THE journalist turned lottery guru, Abbas Tarimba, recently made a very important point that is worthy revisiting in my sports column.
He said it was time both the government and the Tanzania Football Federation (TFF) in particular, ‘talked’ the country’s betting companies into sponsoring our local soccer clubs in the Mainland Premier League.
Tarimba said betting companies were making a lot of money and it was only fair that the teams that enabled them to make money through the fans’ betting should play the corporate role of putting back to the community. I totally agree with Tarimba on this issue.
Indeed, the government, and in particular, the TFF need to work on this. Our clubs need sponsorship and in particular from betting companies which make money from, among others, football locally and internationally. Tarimba’s SportPesa is already doing exactly that through its sponsorship of the country’s big guns, Simba and Young Africans.
It is time other Tanzania based betting companies, which are branches of international betting companies, shared part of their profits they made in this country by sponsoring at least our premier soccer clubs. What Tarimba has done through his suggestion is make use of the massive experience he has gathered in the lottery business by opening our eyes on what goes behind betting.
And, it is our responsibility to act, and fast at that, on his suggestions. We need to work on whatever tips we are given by our well informed colleagues who have, through training, experience and exposure, gathered massive knowledge on how to manage sport.
Unless we listen to these voices of reason, we will never make it in soccer which is increasingly becoming very scientific in its way of running and managing it. I have been forced to note Tarimba’s contribution because after he had said what he said on betting companies, I had expected to see efforts, especially from the TFF on the suggestion.
But to date, I’m yet to hear follow on such an important suggestion that was made by a person who is well informed about betting business.
The other thing that requires follow up from our premier league clubs is the statement made by a spokesman for the National Sports Council (NSC) on the presence, in galore, of highly qualified graduates on physical education.
On Saturday last week, I wrote in my Sportscene column on such physical education graduates produced, every year, by the University of Dar es Salaam at the Hill and the Chang’ombe based Dar es Salaam University of Education, DUCE.
According to the NSC, we have a sizeable number of physical education graduates who could, scientifically, train soccer players to a level which is equivalent to or even better and higher than foreign coaches we have lately become obsessed with.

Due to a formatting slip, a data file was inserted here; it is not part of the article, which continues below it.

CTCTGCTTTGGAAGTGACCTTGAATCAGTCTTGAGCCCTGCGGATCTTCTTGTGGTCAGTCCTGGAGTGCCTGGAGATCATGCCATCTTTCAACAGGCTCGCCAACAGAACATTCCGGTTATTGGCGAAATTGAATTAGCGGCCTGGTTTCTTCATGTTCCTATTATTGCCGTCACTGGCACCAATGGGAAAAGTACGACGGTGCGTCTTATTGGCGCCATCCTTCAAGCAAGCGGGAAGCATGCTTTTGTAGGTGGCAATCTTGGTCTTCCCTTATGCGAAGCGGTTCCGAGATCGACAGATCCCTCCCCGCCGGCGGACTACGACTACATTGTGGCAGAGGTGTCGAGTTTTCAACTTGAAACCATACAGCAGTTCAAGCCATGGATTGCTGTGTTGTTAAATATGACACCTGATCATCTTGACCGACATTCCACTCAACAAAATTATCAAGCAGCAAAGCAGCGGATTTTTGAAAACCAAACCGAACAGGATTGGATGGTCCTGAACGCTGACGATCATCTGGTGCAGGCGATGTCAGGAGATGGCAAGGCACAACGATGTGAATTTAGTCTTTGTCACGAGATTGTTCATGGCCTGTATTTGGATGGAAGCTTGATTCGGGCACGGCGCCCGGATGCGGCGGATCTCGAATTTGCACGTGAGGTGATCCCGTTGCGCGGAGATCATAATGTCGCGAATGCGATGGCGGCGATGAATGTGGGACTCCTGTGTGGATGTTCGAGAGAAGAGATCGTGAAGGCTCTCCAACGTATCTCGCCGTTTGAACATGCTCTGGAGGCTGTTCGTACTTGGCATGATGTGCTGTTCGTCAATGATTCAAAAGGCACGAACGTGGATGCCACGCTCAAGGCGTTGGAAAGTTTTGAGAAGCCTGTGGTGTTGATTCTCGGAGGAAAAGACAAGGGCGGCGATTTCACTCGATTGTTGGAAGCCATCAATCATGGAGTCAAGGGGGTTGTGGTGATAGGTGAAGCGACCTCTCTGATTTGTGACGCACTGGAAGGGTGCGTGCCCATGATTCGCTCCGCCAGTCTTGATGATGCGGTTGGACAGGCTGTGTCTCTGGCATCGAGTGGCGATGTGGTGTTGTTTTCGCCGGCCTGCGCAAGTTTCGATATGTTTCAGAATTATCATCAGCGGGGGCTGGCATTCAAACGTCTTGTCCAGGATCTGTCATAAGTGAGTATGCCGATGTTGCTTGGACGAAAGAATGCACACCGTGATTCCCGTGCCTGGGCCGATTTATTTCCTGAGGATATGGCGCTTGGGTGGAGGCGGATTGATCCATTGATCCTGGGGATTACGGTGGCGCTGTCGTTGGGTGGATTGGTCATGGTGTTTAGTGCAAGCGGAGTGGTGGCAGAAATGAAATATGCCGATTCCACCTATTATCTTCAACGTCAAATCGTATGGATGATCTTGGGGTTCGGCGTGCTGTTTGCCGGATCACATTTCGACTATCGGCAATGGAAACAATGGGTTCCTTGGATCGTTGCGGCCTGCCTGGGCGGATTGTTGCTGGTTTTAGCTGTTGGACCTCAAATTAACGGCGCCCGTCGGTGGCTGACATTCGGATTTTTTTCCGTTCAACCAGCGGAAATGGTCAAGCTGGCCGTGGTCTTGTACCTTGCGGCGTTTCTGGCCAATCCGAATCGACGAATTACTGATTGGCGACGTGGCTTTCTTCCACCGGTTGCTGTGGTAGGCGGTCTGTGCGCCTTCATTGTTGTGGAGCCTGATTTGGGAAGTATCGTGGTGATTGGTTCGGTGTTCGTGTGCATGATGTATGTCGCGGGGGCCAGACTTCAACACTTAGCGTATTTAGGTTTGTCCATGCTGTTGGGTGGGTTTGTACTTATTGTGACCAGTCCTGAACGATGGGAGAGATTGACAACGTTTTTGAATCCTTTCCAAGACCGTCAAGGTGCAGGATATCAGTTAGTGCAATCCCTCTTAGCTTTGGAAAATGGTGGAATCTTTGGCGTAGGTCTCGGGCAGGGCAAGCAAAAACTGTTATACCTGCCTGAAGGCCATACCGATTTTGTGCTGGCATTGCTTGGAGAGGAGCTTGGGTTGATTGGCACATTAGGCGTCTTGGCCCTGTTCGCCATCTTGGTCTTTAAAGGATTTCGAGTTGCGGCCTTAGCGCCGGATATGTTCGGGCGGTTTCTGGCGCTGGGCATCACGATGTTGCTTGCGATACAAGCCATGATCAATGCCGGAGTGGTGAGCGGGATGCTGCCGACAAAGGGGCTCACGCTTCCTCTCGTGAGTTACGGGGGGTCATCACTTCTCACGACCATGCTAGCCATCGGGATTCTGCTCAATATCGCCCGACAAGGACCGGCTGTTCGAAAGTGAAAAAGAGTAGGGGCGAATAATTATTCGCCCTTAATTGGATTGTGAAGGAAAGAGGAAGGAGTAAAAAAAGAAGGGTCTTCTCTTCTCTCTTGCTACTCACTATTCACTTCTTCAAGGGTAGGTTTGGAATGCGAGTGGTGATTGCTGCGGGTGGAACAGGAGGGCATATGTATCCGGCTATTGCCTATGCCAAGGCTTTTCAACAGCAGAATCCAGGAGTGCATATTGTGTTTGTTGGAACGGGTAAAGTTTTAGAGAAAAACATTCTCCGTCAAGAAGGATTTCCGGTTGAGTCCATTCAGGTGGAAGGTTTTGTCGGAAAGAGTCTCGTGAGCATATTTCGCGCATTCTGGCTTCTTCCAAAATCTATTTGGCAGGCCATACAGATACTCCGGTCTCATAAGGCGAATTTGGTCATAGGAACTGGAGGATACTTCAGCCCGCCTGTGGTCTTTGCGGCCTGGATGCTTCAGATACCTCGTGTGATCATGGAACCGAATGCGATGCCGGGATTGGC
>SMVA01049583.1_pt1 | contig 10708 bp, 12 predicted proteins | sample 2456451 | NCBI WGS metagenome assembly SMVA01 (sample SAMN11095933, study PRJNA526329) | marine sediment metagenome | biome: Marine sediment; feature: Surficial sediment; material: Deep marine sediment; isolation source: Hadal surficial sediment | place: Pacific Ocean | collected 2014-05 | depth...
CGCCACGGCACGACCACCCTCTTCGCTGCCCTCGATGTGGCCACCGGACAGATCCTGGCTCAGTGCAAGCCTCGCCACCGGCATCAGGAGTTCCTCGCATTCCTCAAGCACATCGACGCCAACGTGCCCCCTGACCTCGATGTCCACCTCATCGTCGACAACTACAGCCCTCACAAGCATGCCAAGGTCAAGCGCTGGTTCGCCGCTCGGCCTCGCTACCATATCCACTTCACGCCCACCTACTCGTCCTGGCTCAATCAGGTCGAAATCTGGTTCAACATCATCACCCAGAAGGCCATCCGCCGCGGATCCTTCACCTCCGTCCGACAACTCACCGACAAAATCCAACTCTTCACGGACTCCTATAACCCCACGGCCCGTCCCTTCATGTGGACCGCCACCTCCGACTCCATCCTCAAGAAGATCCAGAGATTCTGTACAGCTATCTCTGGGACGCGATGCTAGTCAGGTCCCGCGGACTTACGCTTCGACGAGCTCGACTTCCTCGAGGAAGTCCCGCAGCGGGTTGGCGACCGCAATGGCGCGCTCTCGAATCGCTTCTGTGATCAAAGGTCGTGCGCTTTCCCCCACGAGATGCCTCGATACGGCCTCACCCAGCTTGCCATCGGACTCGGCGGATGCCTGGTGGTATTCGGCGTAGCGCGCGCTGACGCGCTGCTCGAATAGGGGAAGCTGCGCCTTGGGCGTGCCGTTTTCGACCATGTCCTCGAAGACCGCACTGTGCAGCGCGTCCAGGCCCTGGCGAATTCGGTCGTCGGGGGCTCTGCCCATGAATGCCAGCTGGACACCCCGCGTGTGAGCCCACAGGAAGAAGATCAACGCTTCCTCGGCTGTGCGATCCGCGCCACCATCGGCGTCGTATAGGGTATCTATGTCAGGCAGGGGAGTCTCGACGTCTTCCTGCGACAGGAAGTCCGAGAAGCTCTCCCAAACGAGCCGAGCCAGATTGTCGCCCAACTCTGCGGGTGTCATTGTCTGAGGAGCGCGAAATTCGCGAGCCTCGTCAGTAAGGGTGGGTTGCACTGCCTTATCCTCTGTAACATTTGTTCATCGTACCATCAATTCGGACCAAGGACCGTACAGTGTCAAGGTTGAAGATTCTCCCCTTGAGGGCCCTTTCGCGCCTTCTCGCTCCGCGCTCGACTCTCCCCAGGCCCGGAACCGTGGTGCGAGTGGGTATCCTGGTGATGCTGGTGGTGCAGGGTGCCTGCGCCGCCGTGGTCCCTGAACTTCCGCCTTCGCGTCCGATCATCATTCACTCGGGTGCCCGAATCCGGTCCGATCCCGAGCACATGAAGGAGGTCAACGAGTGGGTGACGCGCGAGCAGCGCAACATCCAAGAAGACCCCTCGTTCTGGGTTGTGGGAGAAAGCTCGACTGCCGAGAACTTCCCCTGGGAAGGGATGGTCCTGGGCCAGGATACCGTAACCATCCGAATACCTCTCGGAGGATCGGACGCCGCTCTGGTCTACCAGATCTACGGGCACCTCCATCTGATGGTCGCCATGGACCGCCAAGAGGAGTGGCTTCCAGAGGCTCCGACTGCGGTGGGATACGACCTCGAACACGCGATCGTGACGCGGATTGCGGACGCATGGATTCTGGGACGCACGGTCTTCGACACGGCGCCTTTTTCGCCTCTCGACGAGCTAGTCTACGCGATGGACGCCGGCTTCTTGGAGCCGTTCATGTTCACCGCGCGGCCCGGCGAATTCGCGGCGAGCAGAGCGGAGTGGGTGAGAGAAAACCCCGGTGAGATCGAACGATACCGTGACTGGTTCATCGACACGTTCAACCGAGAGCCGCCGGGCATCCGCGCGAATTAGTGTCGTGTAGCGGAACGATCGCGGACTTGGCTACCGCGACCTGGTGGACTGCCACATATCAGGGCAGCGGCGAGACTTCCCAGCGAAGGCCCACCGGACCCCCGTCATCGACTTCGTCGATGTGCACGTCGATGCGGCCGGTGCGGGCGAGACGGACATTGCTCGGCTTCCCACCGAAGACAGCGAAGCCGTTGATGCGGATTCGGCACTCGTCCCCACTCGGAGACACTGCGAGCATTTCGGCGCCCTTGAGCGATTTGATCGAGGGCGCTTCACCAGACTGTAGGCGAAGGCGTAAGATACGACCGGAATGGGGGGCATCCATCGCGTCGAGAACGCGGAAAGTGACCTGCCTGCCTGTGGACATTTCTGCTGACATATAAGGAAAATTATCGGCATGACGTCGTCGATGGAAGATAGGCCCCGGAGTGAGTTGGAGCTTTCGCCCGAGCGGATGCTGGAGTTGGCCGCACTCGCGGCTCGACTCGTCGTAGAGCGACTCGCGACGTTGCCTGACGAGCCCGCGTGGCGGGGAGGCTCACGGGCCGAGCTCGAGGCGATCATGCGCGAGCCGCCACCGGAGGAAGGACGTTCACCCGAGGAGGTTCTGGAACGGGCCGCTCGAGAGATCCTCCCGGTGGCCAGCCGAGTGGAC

For instance, there is this foreign African coach from the Democratic Republic of Congo that one of our top clubs in the country is planning to rope in. I have personally no problem hiring any foreign coach, bet it from Africa or from Europe. My problem is; have we satisfied ourselves on the qualification of such coaches?
Have we for instance, asked ourselves whether or not the qualification of those foreign coaches is higher than what we already have in the country in the form of physical education graduates?
Apart from being well trained in coaching any sports, including soccer, physical education graduates are also trained on the physiology of a human being which includes, among others, what to eat and what not to eat, how to train and how not to train.
For until and unless a coach is well informed both on the physiology and working of a human body, he or she would be incapable of improving, through training, the capability of any sports player.
After the NSC’s statement a few weeks ago over the presence, in galore, of our own trained physical education graduates, it is my hope that our soccer clubs, especially in the local premier league will make use of these graduates.
The sooner our clubs start making use of our locally produced coaches the better. Besides, unlike foreign coaches, our locally trained coaches know not only the train they are supposed to work in, but they can use both languages, Kiswahili and English at ease.
We all know, language is one of the problems most of our local players face from foreign coaches. After the NSC’s statement, we now have a choice. Let us get our locally trained coaches and save our hard, earned foreign currency at home.
Instead of spending between twenty and seventy thousand US dollars on a foreign coach, why not use the equivalent in local currency and save foreign currency for financing our imports? Consider the following. Our hard earned foreign currency could be better spent in buying equipment for training in our gyms, buses for our players and so on and so forth.